National Treasure

For: historical revisionism, relativism and moral confusion, strong promotion of freemasonry, and some socialism

National Treasure takes good things like American history, high-tech spy gear and the distinction between right and wrong, and, like the main character, corrupts them for its own end. Historical revisionism is still historical revisionism when it takes a patriotic rather than politically correct spin. Noble ends do not always justify illegal means, and personal dreams of finding lost treasure never do. Freemasonry is completely at odds with biblical Christianity. And, given those facts, National Treasure is, too.

Historical Revisionism

The ultimate historical message communicated in National Treasure is that American history is exciting, but it’s even better when it’s lied about, misrepresented and misapplied.

National Treasure claims that the Knights Templar (who rediscovered the titular treasure) went on to become the Freemasons, a secret society which later included patriots like George Washington and Charles Carroll, the last living signer of the Declaration of Independence. These men, and other Freemason founding fathers, it is claimed, protected the location of the treasure from the British and preserved the Masonic clues in the Great Seal of the United States depicted on the one-dollar bill: the unfinished temple and the all-seeing eye.

According to true history, however, the Knights Templar have no connection to the Freemasons whatsoever.1

George Washington was, indeed, a Freemason, but contrary to his representation in the movie, his interest in Masonic endeavors was minimal, his involvement in them even less significant, and he sometimes went as long as twenty-four years between Lodge meetings.2

Charles Carroll wasn’t a Mason at all, and, as a Roman Catholic, could not have become one if he wanted to.3

Freemasons were, and still are, an international organization, with their headquarters in Great Britain, which means that, contrary to the movie’s claims, if the American Masons had hidden a treasure from the British, it would have been strictly out of national rivalry, not for any Masonic motives. Incidentally, other famous (and more faithful) Freemasons of that same period who escaped mention in National Treasure include Major John Andre, a British army officer hanged as a spy in 1780 under George Washington’s direction, and Benedict Arnold, the notorious traitor who plotted to betray the Americans, deserted from the American Continental Army, and went on to lead British forces against the Americans.

The unfinished temple and the all-seeing eye, despite National Treasure’s claims, are not even Masonic symbols at all.4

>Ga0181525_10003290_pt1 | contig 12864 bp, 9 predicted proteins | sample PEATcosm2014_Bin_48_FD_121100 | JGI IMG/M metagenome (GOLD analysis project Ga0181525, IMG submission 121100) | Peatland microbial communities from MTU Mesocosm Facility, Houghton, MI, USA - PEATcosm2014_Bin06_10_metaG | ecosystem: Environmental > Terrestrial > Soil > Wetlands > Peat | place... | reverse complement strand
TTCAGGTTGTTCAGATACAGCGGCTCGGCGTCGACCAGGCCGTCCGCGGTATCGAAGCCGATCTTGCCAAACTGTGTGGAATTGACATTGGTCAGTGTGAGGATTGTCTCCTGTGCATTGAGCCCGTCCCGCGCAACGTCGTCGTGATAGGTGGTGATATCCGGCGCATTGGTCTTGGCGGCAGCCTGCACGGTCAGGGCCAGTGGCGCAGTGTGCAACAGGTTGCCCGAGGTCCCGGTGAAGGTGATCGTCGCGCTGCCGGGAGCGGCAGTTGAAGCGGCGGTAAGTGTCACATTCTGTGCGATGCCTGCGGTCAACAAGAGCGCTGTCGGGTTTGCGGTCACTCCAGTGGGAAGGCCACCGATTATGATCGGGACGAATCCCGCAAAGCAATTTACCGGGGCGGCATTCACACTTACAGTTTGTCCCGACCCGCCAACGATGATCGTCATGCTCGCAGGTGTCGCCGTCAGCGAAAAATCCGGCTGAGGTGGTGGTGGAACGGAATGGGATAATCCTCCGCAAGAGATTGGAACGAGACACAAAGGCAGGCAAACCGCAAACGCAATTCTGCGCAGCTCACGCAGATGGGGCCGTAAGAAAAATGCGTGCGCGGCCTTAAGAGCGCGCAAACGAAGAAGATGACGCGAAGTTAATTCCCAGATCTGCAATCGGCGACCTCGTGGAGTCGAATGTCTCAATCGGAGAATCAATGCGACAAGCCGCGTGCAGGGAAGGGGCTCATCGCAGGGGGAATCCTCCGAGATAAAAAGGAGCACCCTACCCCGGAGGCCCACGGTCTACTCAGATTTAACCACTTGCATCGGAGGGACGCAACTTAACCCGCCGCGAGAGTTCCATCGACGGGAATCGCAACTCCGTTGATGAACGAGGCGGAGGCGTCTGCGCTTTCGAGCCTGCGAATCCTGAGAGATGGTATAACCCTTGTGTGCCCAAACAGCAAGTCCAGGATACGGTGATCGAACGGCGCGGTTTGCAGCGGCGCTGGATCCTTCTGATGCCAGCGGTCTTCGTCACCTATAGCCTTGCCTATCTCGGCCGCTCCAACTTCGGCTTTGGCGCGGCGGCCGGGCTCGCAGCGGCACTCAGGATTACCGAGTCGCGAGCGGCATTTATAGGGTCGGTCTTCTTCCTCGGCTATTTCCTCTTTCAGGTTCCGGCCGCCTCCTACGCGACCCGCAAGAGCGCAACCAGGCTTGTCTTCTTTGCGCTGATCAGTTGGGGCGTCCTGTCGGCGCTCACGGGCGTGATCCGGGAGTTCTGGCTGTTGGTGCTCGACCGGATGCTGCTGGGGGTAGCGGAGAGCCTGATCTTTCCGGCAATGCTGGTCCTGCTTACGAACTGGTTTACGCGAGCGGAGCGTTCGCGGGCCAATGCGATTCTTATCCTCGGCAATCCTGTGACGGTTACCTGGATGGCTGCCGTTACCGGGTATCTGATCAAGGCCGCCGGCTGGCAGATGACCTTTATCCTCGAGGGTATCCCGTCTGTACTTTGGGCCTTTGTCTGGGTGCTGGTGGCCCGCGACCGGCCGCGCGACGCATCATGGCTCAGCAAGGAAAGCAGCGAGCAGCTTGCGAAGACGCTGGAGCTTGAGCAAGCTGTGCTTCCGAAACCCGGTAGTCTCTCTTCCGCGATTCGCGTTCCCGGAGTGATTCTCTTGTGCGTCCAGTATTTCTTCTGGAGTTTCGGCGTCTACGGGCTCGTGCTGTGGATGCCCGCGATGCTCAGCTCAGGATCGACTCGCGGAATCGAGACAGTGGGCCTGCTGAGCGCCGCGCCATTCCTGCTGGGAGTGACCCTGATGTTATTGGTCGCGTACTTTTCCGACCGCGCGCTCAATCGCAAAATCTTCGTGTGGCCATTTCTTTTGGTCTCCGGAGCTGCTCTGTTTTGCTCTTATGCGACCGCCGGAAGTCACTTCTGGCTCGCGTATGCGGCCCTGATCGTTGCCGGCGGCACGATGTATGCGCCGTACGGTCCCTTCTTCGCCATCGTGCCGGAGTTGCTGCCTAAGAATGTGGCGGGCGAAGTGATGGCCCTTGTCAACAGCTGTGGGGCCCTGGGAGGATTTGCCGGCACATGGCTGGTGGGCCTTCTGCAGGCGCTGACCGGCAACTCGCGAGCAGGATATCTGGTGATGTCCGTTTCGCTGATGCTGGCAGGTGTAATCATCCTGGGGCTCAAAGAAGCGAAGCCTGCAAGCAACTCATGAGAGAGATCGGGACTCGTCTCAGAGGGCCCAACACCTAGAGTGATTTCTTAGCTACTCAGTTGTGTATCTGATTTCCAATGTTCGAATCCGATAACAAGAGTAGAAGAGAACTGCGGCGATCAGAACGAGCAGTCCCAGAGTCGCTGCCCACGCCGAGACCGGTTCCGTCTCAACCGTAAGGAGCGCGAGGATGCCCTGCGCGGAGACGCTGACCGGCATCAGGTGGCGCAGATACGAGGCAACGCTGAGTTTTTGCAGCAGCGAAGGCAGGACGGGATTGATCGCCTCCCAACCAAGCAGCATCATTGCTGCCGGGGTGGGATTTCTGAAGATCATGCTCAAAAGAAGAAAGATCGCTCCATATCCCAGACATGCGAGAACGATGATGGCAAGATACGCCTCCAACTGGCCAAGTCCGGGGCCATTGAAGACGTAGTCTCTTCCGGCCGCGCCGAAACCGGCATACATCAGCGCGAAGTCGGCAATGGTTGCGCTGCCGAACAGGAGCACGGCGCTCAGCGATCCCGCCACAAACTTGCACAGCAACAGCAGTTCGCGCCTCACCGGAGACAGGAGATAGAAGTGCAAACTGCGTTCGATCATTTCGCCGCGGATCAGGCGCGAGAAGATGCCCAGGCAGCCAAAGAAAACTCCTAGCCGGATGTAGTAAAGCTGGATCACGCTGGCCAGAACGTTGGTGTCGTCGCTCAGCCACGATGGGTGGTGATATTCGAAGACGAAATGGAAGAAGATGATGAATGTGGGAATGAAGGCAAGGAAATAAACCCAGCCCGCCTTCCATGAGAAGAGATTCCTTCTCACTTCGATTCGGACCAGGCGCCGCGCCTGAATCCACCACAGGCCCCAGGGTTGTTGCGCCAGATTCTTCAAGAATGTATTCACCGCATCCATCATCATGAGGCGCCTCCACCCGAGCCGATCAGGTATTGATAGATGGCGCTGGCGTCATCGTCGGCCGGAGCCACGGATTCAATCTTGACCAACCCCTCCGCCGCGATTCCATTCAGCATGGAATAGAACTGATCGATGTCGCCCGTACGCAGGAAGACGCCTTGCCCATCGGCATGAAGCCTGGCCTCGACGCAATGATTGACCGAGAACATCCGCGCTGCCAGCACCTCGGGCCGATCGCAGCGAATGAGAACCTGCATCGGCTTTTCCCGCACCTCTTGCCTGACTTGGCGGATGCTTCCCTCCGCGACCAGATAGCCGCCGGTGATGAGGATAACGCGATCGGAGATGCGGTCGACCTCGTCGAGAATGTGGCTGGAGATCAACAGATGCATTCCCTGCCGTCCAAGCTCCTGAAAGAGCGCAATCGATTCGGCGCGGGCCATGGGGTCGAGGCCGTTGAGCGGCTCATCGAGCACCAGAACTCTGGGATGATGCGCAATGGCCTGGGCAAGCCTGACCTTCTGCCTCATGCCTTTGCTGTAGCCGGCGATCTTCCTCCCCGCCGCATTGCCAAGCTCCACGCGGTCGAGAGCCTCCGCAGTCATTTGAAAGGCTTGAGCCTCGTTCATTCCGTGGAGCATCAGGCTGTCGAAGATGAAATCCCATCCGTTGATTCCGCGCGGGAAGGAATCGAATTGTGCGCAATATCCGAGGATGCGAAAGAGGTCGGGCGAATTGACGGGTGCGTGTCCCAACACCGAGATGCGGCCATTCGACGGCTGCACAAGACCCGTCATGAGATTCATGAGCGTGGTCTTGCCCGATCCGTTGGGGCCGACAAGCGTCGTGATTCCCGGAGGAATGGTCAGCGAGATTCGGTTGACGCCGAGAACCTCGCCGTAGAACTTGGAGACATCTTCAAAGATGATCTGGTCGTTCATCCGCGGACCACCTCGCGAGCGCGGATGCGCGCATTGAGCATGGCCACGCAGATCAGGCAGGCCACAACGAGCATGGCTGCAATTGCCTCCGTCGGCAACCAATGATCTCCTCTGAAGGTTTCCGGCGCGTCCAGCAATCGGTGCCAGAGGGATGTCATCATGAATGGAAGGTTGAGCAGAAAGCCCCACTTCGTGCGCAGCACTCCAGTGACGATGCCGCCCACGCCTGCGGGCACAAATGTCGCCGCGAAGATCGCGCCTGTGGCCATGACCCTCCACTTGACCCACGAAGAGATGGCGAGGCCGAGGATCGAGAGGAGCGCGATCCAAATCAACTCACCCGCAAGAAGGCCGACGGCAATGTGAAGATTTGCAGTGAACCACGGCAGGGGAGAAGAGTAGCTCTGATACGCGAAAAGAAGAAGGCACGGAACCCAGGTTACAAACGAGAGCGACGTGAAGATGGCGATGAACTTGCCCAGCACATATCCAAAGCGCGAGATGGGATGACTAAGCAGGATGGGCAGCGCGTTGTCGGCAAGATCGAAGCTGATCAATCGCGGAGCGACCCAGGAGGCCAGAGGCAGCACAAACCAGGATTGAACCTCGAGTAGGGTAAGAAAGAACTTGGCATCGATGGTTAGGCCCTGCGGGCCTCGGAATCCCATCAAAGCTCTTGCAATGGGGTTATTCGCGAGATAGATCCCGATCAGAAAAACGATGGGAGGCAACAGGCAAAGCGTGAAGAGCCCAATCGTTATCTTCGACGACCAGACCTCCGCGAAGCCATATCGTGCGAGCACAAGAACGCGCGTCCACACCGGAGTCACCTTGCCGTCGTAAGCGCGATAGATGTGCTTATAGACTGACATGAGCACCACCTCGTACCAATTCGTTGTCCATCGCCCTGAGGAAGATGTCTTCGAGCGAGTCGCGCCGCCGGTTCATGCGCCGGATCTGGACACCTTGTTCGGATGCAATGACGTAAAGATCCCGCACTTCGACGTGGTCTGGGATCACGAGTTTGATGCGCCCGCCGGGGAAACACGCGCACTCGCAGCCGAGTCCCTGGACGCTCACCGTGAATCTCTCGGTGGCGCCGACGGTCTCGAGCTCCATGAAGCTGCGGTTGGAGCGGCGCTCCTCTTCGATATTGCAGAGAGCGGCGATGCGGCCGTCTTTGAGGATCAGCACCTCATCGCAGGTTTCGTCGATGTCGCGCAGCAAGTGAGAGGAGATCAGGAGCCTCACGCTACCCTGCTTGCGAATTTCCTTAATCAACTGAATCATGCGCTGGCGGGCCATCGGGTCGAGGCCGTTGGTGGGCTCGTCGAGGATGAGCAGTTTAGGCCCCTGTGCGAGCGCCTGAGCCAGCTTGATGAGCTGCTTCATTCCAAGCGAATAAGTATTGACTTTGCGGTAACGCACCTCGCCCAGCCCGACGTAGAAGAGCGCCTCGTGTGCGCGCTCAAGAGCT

The movie also randomly claims that Solomon’s temple had a winding staircase, even though it did not.

Relativism and Moral Confusion

National Treasure is built on a moral system where justice is arbitrary and illegal activity, even without good motives behind it, is cool.

Smuggling, sabotage, breaking and entering, grand theft, impersonation, trespassing and evading arrest are all portrayed as inherently cool. While those crimes are committed under the gray, murky ethics of protecting a valuable object from damage, main character Ben and his friends later commit numerous other crimes for the sake of personal gain, including continued evasion of arrest, grand theft, more trespassing on government property, escape from federal custody, defacing a government building, and being accessory to crimes committed by the villain.

Even assuming the legitimacy of temporarily stealing the Declaration to protect it from being destroyed, once Ben had taken the document, all he would have had to do to protect it from the villain would have been to return it to the authorities. Guards, FBI agents and the media would have been more than enough to prevent any bad guy getting a hold of it. Ben, however, does not give up the Declaration; he goes on the run and starts committing new unnecessary crimes, not to protect the document, but to find the treasure. From that point, doing “what they knew was right” subtly shifts from meaning “protect the Declaration of Independence from destruction” to “find the treasure before the next guy does.” National Treasure ends, in fact, sanctioning illegal activity for the sake of personal gain as if it was the noble and patriotic endeavor envisioned at the beginning.

Ben displays a (positively-portrayed) religious awe of and devotion to American historical artifacts throughout the film, out of all proportion to other relationships and responsibilities, and bordering on history-worship. He is perfectly willing to bribe the FBI with money, but hands the Declaration of Independence over to them freely, rather than let it be used as a “bargaining chip”. His obsession with American relics leads to the point where a copy of the Declaration of Independence is viewed as worth dying over.